Brian was the founding president of the Wolfe Island Historical Society in 2006. He continues to serve as a director on the WIHS board contributing to Windword, the annual journal of the WIHS. He was also a relief captain for the St. Lawrence Cruise Line’s Canadian Empress visiting various historic ports from Kingston to Quebec City on the St. Lawrence River and Kingston to Ottawa on the Ottawa River.
La Vérendrye and the Search for the Western Sea
Dr. Scott Berthelette
9 March 2022
In the 1730s, the Governor of New France tasked sieur de La Vérendrye with establishing les postes de la Mer de l'Ouest in the territory of northwest Lake Superior. These posts were meant to challenge the Hudson's Bay Company for fur trade dominance. Canadian voyageurs and coureurs de bois were at the heart of the operations to discover the so-called Western Sea. Working for French colonial authorities; increasingly, they found themselves between two worlds as they built relationships with Indigenous communities, sometime joining them through adoption or marriage. The result was an ambivalent empire guided by ambiguous or imperfect information, built upon a contested Indigenous borderland, fragmented by local interests, periodically neglected; and yet, still perceived as immensely valuable by French ministers and bureacrats.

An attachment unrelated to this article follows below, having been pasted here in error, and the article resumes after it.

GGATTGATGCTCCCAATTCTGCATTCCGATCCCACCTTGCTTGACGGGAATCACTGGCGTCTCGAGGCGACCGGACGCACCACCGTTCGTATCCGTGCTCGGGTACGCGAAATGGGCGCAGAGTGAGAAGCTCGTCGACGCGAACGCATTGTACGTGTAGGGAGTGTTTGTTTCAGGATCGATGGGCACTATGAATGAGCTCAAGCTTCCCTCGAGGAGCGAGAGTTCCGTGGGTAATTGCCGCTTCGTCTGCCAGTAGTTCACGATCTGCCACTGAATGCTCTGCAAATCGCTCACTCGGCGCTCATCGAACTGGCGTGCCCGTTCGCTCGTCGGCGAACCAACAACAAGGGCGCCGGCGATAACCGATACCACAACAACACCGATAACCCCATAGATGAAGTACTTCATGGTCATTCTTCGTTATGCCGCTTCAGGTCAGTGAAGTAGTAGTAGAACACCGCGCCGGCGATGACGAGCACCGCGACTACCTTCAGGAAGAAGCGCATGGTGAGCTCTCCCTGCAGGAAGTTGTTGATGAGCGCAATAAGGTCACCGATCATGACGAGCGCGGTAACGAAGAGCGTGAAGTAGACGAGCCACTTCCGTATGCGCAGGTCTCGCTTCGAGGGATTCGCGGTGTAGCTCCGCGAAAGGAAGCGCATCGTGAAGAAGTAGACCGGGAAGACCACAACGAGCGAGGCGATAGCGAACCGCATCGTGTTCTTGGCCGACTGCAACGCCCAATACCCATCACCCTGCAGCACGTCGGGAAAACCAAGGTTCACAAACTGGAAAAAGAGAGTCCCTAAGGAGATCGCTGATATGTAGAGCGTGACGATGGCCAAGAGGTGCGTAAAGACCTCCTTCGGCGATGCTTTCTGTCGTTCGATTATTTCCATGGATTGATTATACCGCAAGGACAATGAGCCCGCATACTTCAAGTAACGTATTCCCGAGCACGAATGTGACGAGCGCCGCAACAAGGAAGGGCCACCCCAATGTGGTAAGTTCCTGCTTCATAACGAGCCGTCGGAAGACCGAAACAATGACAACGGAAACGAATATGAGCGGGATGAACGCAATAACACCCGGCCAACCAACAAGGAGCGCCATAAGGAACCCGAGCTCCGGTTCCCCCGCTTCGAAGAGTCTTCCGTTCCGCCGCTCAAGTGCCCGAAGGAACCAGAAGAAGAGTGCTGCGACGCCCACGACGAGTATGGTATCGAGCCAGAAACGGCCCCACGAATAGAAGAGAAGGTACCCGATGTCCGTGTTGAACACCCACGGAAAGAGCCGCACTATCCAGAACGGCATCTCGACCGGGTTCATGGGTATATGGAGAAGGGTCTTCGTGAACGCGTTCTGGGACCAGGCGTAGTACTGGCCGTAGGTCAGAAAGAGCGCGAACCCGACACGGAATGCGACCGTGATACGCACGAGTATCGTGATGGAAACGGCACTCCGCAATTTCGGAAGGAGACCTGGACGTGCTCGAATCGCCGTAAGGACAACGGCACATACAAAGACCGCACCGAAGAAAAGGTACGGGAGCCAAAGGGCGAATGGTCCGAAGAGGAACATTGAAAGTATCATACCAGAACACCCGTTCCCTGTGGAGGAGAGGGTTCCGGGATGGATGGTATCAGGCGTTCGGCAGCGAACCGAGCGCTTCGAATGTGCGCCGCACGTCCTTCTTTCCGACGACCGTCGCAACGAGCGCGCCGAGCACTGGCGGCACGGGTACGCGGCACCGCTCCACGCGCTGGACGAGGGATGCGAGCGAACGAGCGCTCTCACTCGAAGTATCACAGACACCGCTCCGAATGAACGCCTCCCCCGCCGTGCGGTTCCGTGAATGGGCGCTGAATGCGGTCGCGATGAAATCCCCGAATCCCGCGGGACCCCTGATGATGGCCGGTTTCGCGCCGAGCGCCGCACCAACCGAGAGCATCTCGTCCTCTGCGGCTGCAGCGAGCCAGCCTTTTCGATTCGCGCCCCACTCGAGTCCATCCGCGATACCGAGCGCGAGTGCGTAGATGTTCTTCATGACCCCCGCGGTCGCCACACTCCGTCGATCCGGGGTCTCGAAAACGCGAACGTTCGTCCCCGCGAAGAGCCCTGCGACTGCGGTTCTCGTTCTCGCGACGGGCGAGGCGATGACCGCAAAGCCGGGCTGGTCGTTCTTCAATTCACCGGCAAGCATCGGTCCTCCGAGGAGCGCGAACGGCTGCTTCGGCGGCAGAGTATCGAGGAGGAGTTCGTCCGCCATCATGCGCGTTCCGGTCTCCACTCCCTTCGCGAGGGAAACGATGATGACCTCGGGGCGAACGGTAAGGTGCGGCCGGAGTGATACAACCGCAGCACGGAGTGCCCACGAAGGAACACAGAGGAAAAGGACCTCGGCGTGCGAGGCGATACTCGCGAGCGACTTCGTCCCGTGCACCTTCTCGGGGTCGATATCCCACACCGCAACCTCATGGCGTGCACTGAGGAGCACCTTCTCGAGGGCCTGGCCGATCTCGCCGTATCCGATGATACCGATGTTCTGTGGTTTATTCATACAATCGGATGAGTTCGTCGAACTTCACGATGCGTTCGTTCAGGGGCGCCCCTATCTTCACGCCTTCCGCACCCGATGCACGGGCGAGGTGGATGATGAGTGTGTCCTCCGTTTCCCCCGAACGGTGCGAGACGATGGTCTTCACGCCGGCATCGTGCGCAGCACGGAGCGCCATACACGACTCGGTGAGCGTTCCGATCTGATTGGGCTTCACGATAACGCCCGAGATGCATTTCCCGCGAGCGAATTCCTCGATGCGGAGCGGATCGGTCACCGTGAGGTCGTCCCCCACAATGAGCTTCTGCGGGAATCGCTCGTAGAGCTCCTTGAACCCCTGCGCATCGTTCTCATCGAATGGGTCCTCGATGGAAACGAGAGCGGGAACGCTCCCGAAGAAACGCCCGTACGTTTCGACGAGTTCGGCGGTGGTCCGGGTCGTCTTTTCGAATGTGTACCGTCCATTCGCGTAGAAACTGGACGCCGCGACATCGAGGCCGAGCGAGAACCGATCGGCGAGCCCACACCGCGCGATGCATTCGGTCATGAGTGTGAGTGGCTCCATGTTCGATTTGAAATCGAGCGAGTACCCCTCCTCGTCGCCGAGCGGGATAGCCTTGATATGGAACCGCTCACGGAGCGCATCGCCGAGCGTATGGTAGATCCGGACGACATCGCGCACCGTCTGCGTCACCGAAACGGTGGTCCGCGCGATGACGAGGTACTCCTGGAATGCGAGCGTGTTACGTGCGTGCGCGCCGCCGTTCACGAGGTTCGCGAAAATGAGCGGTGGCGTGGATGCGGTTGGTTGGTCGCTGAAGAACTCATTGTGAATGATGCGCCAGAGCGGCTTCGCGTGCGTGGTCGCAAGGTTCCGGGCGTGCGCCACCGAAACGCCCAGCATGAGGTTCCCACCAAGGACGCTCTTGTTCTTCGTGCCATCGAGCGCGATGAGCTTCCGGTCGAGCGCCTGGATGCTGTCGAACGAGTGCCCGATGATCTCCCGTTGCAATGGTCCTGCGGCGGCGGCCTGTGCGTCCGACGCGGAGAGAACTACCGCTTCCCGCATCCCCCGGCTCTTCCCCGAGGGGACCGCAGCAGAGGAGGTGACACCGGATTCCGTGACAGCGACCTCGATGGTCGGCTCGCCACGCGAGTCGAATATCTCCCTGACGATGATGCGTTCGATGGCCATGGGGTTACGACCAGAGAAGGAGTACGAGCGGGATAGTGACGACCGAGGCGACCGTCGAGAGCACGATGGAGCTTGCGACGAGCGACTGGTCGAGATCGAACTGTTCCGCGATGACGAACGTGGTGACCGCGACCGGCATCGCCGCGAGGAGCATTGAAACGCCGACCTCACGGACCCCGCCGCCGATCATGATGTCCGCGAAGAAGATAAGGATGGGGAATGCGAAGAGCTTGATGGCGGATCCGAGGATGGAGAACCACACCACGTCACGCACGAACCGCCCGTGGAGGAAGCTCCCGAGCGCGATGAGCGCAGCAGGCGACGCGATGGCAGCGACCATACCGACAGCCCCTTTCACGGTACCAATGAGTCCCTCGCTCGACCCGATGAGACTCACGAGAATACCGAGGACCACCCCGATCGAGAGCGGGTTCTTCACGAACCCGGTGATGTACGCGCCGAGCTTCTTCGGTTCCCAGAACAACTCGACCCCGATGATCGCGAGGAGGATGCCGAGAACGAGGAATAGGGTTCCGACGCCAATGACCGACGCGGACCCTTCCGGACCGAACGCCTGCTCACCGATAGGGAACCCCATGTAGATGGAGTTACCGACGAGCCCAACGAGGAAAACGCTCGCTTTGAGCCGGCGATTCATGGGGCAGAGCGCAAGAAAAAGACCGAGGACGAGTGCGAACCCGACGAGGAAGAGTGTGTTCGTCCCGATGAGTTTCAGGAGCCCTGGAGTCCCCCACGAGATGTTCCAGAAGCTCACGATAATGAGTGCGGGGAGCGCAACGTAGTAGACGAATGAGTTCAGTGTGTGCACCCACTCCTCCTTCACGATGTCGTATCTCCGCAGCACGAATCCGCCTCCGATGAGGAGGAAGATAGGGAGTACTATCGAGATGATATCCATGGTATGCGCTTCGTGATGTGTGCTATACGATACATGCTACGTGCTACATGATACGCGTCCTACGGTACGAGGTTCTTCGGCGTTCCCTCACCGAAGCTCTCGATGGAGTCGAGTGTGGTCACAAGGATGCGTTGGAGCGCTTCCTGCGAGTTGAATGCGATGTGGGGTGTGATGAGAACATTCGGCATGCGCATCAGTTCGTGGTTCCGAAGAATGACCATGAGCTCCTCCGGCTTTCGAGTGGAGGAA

Admiral Henry Wolsey Bayfield, RN: Master Chartmaker of the Great Lakes and St Lawrence River and Gulf
23 March 2022
Admiral H. W. Bayfield, RN was one of the most extraordinary British naval officers of the 19th-century. A veteran of the Napoleonic Wars and War of 1812, Bayfield charted Canada's most well travelled waterways from Duluth, Minnesota to Gulf of St. Lawrence and the Labrador coast. Charting Canada's vast coastline under some of the most trying conditions make Bayfield's sea saga one of the most fascinating stories in Canadian naval history. During Bayfield's half century on Canadian waters, he encountered such legendary figures as explorer, Captain Sir John Franklin, mapmaker David Thompson and artist and naturalist John James Audubon. When he retired to Charlottetown, PEI in 1867, of the 215 Admiralty charts issued for Canadian waters, Bayfield had drafted 114 of them. Bayfield justly deserves his title 'The Father of Canadian Hydrography".
6 April 2022
Royal Canadian Geographic Society Explorer-in-Residence Jill Heinerth joins for a visual journey along Canada's coasts, exploring hidden caves, shipwrecks and icebergs.
Jill leads expeditions into extreme environments to advance scientific and geographic knowledge. Her projects have been broadcast on the CBC, BBC, PBS, Discovery Channel, and television networks worldwide. Jill was recently announced as the recipient of the William Beebe Award from the Explorer’s Club and will be inducted into the International Scuba Divers Hall of Fame in fall 2020.